[0028] As described above, by continuously irradiating a medium having an intermediate layer characterized as above with a laser beam while moving the laser beam in the track extending direction relative to the medium, a temperature distribution 21 in which the temperature varies from a low temperature lower than TCR to a high temperature not lower than TC2 and lower than TC1 and TC3 is formed locally in the magnetic multilayer film. This allows a magnetic domain to be enlarged from the perpendicular magnetization region to the masked region, while avoiding the magnetic influences from the adjacent tracks, thereby allowing information to be reproduced from the enlarged magnetic domain. As the method for irradiating a medium with a laser beam and the method for reproducing information according a reflected light from an enlarged magnetic domain, methods that have been used conventionally may be applied.

[0029] A difference between TC2 and TCR preferably is less than 100° C., and particularly preferably less than 80° C. In the case where the difference between TCR and TC2 exceeds 100° C., perpendicular magnetization anisotropy in the vicinity of TCR tends to decrease. On the other hand, in the case where the difference between TC2 and TCR is excessively small, a region where magnetic domains are transferred from the recording layer to the magnetic-domain enlarging layer is narrowed excessively, and this causes reproduction signals to be deficient in some cases. Therefore, a difference between the Curie temperature TC2 and the critical temperature TCR preferably exceeds 20° C. Consequently, a particularly preferable range of TCR can be expressed as:

T C2−80<T CR <T C2−20

[0030] The intermediate layer preferably has a compensation temperature that is not lower than room temperature and not higher than TCR, so as to exhibit the in-plane magnetization state at room temperature and a perpendicular magnetization state at a temperature not lower than the critical temperature TCR. The Curie temperature TC2 of the intermediate layer preferably is not lower than 130° C. and not higher than 160° C. A difference between a Curie temperature TC1 of the magnetic-domain enlarging layer and TC2 preferably is not less than 100° C. The carrier value of signals is related to the Curie temperature, and a greater carrier value is expected as the Curie temperature is higher. However, in the case of the medium of the present invention, if a magnetic film with an excessively high Curie temperature is used for the magnetic-domain enlarging layer, the domain-wall coercive force excessively increases, thereby possibly hindering the obtaining of sufficient signals.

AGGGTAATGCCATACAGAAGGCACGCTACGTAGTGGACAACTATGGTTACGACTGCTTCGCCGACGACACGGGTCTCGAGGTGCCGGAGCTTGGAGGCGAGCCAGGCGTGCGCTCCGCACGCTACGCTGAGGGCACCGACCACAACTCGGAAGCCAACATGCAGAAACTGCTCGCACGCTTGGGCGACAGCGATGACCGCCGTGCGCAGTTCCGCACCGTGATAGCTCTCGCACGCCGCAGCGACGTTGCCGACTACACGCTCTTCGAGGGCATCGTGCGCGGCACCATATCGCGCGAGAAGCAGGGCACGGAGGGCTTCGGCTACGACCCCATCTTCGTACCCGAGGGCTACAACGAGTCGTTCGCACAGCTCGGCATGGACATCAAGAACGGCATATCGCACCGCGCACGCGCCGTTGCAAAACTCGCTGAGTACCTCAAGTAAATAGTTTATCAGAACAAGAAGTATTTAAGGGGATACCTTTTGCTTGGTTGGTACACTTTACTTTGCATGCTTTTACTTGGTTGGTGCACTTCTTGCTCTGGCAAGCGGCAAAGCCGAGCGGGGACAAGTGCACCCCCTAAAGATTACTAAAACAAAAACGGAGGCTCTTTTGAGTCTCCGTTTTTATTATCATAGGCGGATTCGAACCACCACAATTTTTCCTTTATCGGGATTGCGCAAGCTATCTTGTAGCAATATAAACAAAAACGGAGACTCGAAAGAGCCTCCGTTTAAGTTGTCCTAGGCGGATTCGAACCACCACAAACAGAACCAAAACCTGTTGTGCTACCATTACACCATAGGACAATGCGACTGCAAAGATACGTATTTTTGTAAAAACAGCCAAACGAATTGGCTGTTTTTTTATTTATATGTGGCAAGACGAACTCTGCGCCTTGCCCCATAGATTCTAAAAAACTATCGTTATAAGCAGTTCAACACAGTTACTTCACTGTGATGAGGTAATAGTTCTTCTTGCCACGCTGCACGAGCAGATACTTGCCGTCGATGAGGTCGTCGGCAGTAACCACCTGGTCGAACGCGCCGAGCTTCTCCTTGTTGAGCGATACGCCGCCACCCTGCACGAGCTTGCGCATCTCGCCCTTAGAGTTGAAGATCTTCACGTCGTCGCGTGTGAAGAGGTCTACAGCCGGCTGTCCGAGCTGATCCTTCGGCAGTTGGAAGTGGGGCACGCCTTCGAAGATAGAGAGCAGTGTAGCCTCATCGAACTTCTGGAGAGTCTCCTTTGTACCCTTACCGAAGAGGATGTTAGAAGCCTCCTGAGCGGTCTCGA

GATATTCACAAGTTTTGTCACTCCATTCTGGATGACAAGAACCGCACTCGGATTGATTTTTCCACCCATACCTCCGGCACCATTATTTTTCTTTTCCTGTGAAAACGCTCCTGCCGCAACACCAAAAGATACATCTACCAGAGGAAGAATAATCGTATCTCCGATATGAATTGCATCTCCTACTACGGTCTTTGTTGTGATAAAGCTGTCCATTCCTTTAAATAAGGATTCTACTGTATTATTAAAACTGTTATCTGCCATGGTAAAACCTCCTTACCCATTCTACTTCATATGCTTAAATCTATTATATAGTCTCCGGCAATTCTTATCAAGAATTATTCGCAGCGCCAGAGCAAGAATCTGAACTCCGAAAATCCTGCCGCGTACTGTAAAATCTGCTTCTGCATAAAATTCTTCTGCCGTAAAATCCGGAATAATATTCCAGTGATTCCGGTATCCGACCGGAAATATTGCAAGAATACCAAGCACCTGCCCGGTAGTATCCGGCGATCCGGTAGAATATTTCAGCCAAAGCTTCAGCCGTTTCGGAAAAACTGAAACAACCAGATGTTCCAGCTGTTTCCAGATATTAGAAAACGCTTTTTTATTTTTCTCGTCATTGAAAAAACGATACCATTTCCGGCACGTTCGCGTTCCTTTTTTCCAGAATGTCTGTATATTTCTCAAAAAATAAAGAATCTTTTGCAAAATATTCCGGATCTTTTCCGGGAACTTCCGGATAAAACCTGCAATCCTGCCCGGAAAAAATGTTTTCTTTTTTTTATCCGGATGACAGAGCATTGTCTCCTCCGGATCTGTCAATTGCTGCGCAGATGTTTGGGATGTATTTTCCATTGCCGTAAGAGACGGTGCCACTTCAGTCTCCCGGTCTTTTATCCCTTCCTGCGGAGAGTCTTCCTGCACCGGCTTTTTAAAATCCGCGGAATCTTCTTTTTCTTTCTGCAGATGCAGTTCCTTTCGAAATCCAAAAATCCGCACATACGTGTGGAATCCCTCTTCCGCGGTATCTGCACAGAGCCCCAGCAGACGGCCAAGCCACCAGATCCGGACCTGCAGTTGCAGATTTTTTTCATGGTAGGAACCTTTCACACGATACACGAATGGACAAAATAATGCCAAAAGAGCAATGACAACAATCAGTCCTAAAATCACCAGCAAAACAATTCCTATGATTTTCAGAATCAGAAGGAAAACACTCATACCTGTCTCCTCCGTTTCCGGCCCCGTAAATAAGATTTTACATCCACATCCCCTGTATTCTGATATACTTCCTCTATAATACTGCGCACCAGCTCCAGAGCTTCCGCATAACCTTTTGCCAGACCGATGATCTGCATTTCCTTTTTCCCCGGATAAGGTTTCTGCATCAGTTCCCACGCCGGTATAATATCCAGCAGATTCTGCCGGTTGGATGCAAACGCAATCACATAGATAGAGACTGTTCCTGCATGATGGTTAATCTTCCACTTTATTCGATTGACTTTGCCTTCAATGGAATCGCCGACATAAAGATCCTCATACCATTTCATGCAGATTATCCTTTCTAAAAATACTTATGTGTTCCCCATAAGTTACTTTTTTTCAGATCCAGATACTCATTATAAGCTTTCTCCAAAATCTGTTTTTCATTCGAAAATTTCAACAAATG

[0031] As shown in the drawing, the magnetic-domain enlarging layer (first magnetic layer) and the intermediate layer (second magnetic layer) may be provided in contact with each other. This makes the magnetic coupling therebetween stronger as compared with, for instance, the case where they are magnetostatically coupled with each other with a non-magnetic layer interposed therebetween, thereby allowing even short recording marks with a length of about 0.10 μm to be formed and transferred stably.

[0032] Materials for the intermediate layer (second magnetic layer) are not limited particularly, and any alloy selected from GdFe, GeFeCo, GeFeAl, GdFeCr, GdFeCoCr, GdFeSi, GdFeCoSi, GeFeCoAl, TbFe, TbFeCo, TbFeAl, TbFeCr, TbFeCoCr, TbFeSi, TbFeCoSi, and TbFeCoAl is suitable. Any one may be selected from the above and its composition may be adjusted so that a Curie temperature TC2 and a critical temperature TCR are obtained in appropriate ranges, respectively. Examples of appropriate compositions are shown below.

[0033] The intermediate layer may be, for instance, an alloy expressed by a composition formula given as:

(GdxFe1-x)1-yMy,

[0034] where M represents at least one selected from Cr and Si, x represents a numerical value of not less than 0.15 and not more than 0.40, and y represents a numerical value of not less than 0 and not more than 0.30. It should be noted that in a composition formula a proportion of the composition is expressed by atomic percent (at %), following the usual practice. Alternatively, the intermediate layer may be, for instance, an alloy expressed by a composition formula given as:

(TbxFe1-x)1-yMy,

[0035] where M, x, and y represent the same as described above. It should be noted that a content of a rare earth element (Gd, Tb) preferably is 23 at % to 27 at % so as to cause the intermediate layer to have a compensation temperature of not lower than room temperature and not higher than the critical temperature TCR.

[0036] To form the recording layer (third magnetic layer), a material having great perpendicular magnetic anisotropy and a great coercive force so as to form very small recording bits and to ensure stable storage of formed recording bits is suitable, for instance, TbFeCo, DyFeCo, TbDyFeCo, etc. A perpendicular magnetization film, such as a film made of garnet, or a Pt/Co or Pd/Co magnetic artificial lattice film, may be used. Recorded information is maintained as upward/downward magnetization directions in respective magnetic domains in the recording layer. It should be noted that the coercive force of the recording layer preferably is greater than the coercive force of the first magnetic layer at room temperature, and more specifically, it preferably is not less than 3 kOe (approximately 238.8 kA/m).